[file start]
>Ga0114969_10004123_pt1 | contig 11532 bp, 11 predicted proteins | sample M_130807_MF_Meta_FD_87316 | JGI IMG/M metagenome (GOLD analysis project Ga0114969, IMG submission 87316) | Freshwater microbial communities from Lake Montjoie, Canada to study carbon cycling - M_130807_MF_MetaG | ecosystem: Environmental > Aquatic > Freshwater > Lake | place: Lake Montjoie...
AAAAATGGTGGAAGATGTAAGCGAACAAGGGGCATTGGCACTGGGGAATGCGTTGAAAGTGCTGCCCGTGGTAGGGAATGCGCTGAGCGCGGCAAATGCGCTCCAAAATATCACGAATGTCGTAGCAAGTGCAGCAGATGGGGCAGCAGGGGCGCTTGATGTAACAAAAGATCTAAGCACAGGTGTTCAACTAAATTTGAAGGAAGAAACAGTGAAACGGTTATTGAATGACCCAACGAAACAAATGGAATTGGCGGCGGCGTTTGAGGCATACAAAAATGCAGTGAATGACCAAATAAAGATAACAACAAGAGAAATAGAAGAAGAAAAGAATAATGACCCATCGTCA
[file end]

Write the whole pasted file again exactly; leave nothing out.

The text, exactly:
>Ga0114969_10004123_pt1 | contig 11532 bp, 11 predicted proteins | sample M_130807_MF_Meta_FD_87316 | JGI IMG/M metagenome (GOLD analysis project Ga0114969, IMG submission 87316) | Freshwater microbial communities from Lake Montjoie, Canada to study carbon cycling - M_130807_MF_MetaG | ecosystem: Environmental > Aquatic > Freshwater > Lake | place: Lake Montjoie...
AAAAATGGTGGAAGATGTAAGCGAACAAGGGGCATTGGCACTGGGGAATGCGTTGAAAGTGCTGCCCGTGGTAGGGAATGCGCTGAGCGCGGCAAATGCGCTCCAAAATATCACGAATGTCGTAGCAAGTGCAGCAGATGGGGCAGCAGGGGCGCTTGATGTAACAAAAGATCTAAGCACAGGTGTTCAACTAAATTTGAAGGAAGAAACAGTGAAACGGTTATTGAATGACCCAACGAAACAAATGGAATTGGCGGCGGCGTTTGAGGCATACAAAAATGCAGTGAATGACCAAATAAAGATAACAACAAGAGAAATAGAAGAAGAAAAGAATAATGACCCATCGTCA